SUMMARY.  This month we’re looking at bad behavior, confidence and market valuations. And why UK investors MUST pay attention to the US, albeit not the news headlines about the US.

The key points are:

  • Investors anchor their analysis to one piece of news which is constantly talked about in the media – it is accessible, it is simple….
  • But the reality is typically more complex, and less accessible, which is less appealing for investors
  • Investors prefer an (ultimately) incorrect but simple solution to a complex, and unpalatable, but correct one
  • UK investors must take a realistic view on where US equities are on the journey from cheap to expensive
  • Even a fall of 40% would merely bring the US stock market back to the long term average valuation

Confidence is vital to markets and economies.  That’s a simple truth, and judging prevailing confidence is vital for investors. But that judgment is difficult, and most investors don’t do “difficult”. Investors prefer an (ultimately) incorrect but simple solution to a complex but correct one.

Take the US (partial) shutdown. These have been quite regular through history (18 since 1976). None have had significant impact on equities. On this occasion the monthly cost of the shutdown pales in comparison to the size of the economy and monthly QE.

Yet analysts and the media focus on this alone as a reason to sell/buy the US stock market, and investors play along. This is one example of the many investor behavioural problems. Investors anchor their analysis to one piece of news which is constantly talked about in the media – it is accessible, it is simple. But the reality is more complex, less accessible, and therefore less appealing for investors. More complex analysis is ignored, particularly if it is counter to their prevailing view.

The level of confidence is difficult to judge, particularly because, as an investor, you can hardly be objective (because you are one of that crowd of investors whose confidence you are trying to measure!). For example, assume you have bought into the US stock market. Someone (unkindly) draws your attention to the market valuation based on cyclically adjusted earnings (CAPE).  You choose to ignore this as it highlights that the US stock market is currently in the top 5% of the most expensive periods in history going back to the 19th century. And despite the fact that even a fall of 40% would merely bring the US stock market back to the long term average valuation.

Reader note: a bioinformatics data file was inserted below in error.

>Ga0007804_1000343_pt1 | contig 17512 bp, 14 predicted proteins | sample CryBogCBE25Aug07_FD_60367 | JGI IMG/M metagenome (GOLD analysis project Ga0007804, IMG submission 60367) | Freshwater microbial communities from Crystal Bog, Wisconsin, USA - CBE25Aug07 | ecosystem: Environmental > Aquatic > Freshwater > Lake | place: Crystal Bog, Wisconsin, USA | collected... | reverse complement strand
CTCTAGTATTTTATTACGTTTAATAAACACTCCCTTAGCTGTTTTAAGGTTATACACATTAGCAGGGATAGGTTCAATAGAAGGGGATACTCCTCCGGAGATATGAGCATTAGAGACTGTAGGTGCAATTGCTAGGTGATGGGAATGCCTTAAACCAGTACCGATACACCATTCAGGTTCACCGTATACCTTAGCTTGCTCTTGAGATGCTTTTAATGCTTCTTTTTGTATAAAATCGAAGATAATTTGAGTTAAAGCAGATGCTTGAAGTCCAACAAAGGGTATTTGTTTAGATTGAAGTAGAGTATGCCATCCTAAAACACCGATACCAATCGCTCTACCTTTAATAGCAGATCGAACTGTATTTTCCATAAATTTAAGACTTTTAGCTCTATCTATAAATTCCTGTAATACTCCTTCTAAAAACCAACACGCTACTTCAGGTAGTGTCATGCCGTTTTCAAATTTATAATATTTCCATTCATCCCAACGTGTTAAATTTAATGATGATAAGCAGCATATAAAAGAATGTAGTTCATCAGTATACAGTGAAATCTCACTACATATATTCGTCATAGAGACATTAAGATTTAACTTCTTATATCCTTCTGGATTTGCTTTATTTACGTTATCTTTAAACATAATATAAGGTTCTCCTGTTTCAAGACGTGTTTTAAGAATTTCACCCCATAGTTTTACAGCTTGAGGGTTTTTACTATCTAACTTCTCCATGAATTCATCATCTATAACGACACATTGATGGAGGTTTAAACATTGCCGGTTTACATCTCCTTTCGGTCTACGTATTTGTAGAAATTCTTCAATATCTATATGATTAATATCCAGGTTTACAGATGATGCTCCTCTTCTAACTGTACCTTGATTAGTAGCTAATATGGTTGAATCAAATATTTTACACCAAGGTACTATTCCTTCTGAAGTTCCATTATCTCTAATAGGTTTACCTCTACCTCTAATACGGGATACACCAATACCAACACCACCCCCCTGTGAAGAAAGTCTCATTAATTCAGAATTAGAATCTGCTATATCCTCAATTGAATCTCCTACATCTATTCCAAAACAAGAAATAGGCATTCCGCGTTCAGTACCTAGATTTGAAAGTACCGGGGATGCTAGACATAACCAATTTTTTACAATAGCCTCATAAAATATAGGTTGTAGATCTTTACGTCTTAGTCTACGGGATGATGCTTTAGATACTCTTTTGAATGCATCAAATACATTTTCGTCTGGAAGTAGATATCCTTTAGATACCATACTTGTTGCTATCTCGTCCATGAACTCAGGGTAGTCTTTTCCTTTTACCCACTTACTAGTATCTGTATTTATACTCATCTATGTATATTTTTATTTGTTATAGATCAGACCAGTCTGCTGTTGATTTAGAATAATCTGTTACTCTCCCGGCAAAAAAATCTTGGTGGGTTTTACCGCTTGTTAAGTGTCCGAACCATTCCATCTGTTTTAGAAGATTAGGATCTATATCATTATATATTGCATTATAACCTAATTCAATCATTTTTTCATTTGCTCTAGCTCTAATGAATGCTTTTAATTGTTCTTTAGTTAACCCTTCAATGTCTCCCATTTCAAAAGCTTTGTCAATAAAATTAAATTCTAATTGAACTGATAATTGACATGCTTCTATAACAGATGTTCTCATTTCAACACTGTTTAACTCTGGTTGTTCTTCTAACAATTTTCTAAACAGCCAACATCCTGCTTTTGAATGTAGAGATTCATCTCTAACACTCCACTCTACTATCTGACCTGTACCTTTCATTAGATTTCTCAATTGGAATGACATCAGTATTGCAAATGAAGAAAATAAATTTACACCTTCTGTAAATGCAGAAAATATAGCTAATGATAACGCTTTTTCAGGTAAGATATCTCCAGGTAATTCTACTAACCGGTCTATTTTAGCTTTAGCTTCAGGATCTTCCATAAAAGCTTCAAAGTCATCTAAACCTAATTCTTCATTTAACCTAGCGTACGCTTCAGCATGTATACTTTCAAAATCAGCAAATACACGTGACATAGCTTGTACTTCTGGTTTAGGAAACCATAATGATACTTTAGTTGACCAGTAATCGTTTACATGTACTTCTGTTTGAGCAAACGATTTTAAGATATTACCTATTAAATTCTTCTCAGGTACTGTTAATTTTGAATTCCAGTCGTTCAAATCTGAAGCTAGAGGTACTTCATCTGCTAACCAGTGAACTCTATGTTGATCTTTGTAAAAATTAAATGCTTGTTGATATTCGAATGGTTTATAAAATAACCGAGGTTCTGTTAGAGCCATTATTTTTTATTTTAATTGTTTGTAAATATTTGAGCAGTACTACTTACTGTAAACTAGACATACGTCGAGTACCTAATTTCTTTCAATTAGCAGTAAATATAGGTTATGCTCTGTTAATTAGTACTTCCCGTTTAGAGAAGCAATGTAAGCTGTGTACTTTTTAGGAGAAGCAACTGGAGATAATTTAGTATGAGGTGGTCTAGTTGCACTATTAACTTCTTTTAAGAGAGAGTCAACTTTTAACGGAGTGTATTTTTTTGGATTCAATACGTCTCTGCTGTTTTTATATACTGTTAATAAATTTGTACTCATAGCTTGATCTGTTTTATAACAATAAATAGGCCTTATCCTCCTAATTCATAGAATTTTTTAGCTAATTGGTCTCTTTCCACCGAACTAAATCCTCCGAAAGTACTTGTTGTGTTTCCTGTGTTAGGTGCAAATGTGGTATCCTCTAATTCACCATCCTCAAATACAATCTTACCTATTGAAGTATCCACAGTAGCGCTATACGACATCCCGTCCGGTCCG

The drivers of confidence can also be difficult to pin down. Ben Bernanke is (was?) convinced that using QE (printing money) to drive the stock market higher will trigger a wealth effect, and the 1% who become a lot richer will somehow spur the wider economy. If Bernanke is right, imagine how bad the weakest recovery of all time would have been if the US stock market hadn’t more than doubled in the last 6 years!

Nonetheless we have sympathy with those who say that confidence is all that matters. The richer people feel, the more they spend. The more confident are CEOs about a rosy future, the more likely they are to approve capital expenditure and more hiring. This is how growing confidence underpins an economic recovery which becomes self-reinforcing and self-fulfilling.

As with the economy, so does stock market confidence also have a clear path. A bull market is defined by a journey from no confidence and cheap valuations (the essential ingredient for a bull market to begin) to expensive (when that confidence about the future morphs into certainty and complacency).

Whether you like it or not, and whether or not you would ever invest in the US market, as a UK stock market investor you must pay attention. The correlation is very high between the US and UK market, in fact between the US stock market and most others around the world. So if the US tumbles, so does (almost) everyone else.

Therefore as an investor in the UK stock market you must take a realistic view on where US equities are on the journey from cheap to expensive, and plan your UK investing strategy accordingly.